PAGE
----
The Gemara tells us that the great Talmudic sage Shmuel, who was also a doctor, would use expensive wood for his post-bloodletting fire. Another great Sage, Rabba bar Nachmani, had an entire bench cut up and burnt for a fire to warm up by after his blood was let. His student Abaye asked him, “Isn’t this a violation of the ban on wanton destruction?” Rabba answered him, “No, for it is worse to have my body destroyed than the bench.”

 

What Rabba was saying was that the proper order of priorities is first to worry about one’s health before worrying about a loss of money. According to cold financial calculations, it would be better to wait and get cheaper wood – but since a delay might endanger his health, or even cost him his life, the ban on bal tash'chit does not apply, and it is better to burn up an expensive bench.

 

Here is another very interesting and instructive example of this idea. The Gemara in Tractate Shabbat (page 140b) quotes Rav Hisda as saying that if someone is able to eat barley-flour bread and it does not disgust him, then when he eats regular wheat bread, which is more expensive, he is in violation of bal tash'chit.

 

The other Sages of the generation did not agree with Rav Hisda, for the reason we just stated: Our concern for health is higher on our scale of priorities than is our concern for money, and therefore eating more expensive but healthful wheat bread is not considered a forbidden waste of resources.

 

A Jew once asked the Rambam a Halakhic question about a large palm tree growing in his yard. The man said that the branches reached out over the street, and that whenever they became full with dates, people would throw rocks at the branches in order to knock down the fruit. The problem was that the rocks would often hit people inside the yard... The man wanted to know if he could cut down the tree in order to avoid being hit by rocks - or would this be a case of bal tash'chit of a fruit-tree?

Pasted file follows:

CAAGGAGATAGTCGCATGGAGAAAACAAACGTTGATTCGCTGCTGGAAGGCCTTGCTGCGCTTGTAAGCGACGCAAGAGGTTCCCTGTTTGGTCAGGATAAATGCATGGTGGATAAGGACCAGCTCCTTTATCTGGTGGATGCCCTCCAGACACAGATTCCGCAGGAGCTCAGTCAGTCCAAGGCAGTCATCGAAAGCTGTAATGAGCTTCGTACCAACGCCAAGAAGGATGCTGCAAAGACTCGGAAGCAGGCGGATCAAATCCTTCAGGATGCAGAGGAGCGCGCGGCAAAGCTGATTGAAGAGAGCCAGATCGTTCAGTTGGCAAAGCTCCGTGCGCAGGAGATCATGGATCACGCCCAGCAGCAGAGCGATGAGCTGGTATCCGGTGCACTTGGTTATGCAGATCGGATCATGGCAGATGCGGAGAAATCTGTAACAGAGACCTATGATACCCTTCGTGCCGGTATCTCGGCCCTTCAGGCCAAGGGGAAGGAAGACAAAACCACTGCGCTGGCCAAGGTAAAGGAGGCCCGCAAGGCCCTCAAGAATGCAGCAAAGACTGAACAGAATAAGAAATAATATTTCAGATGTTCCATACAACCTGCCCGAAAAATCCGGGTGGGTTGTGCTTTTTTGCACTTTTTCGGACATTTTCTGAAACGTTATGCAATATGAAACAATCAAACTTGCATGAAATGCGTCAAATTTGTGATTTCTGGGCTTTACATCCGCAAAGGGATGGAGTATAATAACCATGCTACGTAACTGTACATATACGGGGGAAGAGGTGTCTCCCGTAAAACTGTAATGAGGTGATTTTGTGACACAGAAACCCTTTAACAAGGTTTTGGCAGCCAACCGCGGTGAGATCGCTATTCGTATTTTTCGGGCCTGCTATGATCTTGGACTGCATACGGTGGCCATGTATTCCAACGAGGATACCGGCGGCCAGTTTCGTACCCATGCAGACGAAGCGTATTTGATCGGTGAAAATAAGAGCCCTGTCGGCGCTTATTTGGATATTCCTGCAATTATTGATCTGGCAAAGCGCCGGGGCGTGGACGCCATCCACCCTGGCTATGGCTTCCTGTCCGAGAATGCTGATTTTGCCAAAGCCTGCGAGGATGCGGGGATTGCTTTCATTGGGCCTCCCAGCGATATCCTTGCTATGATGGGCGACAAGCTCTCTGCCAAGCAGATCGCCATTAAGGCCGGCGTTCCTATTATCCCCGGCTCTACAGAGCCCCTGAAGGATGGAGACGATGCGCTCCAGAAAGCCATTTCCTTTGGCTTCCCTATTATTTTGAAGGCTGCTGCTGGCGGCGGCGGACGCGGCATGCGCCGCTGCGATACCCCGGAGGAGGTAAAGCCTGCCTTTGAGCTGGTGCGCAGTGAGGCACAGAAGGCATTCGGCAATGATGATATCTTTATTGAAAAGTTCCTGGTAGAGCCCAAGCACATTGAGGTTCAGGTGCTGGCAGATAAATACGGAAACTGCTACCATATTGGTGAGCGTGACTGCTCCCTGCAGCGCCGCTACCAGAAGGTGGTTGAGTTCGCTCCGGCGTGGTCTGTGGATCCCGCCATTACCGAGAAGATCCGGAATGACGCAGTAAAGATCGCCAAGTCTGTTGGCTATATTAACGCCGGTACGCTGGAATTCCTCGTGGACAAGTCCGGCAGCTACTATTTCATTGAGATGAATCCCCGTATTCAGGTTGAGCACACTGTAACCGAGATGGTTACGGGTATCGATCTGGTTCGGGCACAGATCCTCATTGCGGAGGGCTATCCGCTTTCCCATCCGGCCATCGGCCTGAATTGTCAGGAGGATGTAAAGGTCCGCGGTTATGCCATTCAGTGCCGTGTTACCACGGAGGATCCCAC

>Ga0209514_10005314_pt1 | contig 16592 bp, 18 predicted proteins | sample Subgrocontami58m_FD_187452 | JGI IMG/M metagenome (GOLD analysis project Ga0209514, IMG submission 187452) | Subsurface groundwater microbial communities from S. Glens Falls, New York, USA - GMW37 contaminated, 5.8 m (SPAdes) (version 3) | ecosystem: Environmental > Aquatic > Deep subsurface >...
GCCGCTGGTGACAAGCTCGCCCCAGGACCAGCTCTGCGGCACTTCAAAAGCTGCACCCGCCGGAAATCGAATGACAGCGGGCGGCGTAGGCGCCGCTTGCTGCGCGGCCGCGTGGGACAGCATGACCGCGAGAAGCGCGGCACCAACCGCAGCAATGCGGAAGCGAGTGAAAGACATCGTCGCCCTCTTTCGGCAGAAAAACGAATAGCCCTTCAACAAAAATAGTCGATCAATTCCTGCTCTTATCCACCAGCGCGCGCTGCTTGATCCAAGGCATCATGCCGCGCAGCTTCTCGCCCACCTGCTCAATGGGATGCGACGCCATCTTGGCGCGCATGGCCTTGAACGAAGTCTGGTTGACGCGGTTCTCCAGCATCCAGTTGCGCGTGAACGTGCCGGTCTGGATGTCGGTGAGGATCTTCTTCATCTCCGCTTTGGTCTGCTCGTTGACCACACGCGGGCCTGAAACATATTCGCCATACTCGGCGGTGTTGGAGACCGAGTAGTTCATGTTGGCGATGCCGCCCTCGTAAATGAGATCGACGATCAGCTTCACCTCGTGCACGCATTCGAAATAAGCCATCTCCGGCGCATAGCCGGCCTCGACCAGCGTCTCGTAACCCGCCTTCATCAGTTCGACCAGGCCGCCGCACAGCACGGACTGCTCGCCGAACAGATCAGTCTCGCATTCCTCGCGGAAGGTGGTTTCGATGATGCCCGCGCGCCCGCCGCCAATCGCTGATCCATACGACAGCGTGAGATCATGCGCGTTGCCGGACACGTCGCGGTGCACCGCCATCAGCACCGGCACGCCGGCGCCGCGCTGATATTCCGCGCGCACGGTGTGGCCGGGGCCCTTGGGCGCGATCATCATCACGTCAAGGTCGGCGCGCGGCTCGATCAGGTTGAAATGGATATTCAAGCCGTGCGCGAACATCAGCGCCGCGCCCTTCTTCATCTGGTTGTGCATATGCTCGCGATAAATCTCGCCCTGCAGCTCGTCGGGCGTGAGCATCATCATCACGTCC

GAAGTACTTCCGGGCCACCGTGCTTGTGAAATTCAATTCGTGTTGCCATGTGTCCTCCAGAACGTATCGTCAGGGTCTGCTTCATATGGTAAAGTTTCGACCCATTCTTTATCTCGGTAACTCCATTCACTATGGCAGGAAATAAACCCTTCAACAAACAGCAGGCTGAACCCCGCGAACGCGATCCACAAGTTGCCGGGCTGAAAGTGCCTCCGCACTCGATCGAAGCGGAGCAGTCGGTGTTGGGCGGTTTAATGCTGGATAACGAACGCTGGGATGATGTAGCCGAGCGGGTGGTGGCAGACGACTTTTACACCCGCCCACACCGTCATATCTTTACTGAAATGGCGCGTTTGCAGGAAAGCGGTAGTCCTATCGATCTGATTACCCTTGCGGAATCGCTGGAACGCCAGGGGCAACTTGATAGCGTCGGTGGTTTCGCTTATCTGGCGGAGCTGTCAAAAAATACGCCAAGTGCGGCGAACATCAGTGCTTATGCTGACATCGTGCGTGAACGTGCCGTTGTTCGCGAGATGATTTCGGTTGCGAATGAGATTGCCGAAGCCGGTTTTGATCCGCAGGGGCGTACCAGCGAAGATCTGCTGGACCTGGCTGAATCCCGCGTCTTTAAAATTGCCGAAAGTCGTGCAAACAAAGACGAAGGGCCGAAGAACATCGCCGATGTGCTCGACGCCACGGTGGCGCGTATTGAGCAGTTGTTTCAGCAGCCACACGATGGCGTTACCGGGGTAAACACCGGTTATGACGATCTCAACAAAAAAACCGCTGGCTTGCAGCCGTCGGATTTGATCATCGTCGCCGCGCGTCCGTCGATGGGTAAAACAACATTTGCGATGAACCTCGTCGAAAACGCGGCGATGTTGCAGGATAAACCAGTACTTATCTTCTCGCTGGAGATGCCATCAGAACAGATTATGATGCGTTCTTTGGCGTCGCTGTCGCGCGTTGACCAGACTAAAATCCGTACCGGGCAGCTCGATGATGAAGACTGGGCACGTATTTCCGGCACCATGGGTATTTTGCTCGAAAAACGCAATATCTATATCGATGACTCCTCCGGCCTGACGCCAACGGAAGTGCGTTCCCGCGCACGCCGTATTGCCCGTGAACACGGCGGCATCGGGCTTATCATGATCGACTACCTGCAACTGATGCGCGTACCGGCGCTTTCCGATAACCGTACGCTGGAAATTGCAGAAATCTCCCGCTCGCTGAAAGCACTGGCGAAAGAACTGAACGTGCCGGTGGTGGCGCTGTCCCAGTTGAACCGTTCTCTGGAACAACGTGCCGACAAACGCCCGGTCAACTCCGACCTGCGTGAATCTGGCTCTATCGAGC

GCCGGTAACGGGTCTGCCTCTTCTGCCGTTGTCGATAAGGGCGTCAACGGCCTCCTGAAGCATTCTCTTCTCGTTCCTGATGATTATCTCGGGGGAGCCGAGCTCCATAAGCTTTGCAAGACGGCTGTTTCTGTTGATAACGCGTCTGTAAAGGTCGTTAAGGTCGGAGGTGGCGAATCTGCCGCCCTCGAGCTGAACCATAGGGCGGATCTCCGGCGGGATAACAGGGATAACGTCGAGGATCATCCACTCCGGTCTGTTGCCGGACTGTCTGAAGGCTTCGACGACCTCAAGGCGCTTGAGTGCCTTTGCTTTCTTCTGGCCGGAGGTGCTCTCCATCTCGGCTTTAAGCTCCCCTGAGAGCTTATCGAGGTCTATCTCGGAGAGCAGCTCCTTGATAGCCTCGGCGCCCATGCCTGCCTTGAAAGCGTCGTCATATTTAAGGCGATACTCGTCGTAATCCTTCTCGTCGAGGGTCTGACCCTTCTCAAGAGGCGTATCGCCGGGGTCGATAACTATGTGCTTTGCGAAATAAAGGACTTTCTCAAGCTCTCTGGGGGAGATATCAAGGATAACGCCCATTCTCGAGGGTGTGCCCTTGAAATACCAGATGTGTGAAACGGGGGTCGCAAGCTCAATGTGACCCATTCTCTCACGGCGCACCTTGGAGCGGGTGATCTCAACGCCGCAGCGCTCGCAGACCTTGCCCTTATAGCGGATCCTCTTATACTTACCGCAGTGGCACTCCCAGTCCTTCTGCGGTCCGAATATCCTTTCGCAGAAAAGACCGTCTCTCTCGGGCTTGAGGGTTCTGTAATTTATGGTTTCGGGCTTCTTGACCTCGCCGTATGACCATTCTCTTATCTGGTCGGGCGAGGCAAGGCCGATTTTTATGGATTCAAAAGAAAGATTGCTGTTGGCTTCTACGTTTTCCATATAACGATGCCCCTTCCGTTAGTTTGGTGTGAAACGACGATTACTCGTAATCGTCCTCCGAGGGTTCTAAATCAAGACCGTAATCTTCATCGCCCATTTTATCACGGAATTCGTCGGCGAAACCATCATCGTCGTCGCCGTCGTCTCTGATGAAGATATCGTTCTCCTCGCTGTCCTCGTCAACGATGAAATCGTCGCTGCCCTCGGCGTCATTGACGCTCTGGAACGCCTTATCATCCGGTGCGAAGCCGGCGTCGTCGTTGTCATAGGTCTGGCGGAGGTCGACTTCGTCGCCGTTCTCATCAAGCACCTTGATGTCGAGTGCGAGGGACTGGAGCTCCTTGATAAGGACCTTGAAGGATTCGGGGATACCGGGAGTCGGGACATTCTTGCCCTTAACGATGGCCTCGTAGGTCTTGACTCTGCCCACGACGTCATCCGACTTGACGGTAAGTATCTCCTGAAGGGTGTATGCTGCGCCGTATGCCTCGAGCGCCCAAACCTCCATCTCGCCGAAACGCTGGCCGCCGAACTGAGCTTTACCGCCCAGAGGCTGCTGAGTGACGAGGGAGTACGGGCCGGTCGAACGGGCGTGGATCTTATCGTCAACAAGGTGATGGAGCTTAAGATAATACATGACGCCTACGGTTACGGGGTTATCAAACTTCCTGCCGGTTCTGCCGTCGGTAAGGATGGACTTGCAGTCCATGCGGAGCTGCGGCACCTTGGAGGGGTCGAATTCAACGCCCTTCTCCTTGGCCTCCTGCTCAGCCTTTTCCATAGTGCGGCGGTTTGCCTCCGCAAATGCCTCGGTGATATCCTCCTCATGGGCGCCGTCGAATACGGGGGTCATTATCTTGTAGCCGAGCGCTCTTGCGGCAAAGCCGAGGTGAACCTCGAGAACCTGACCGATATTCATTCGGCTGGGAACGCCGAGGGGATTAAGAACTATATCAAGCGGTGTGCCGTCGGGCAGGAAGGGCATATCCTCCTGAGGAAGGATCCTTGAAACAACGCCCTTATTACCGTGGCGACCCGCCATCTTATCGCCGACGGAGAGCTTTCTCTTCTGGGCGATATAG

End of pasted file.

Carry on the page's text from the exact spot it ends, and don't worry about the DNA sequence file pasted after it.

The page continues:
The Rambam replied that the tree may be cut down, as the prohibition does not apply if the chopping-down benefits him in some way or if the tree causes him damage. If the tree's location can be put to better use, or if the tree can be sold, or if it causes damage or financial losses – or even if he has a chance to sell or rent the land for future construction at a price higher than the fruits are worth – in all these and similar cases, the tree may be chopped down.

 

 

Additional Examples

The Gemara in Kiddushin (page 32a) tells us that Rav Huna wanted to test his son’s anger threshold. He took an expensive silk shirt belonging to his son and tore it up in front of him, to see how he would react – in order to learn how to guide him in the future.

 

The Gemara raises some questions about Rav Huna’s behavior. First of all, if in fact his son would get angry at his father, wouldn’t his father be responsible for causing him to violate the commandment to honor one’s parents? The Gemara answers that Rav Huna waived his honor in advance, such that even if his son yelled at him, there would be no violation.

 

The Gemara then asks, what about the prohibition of bal tash'chit? Wasn’t this a case of wanton destruction of expensive clothing? The Gemara responds that Rav Huna tore it along the seams, such that there was no real damage; it could easily be repaired.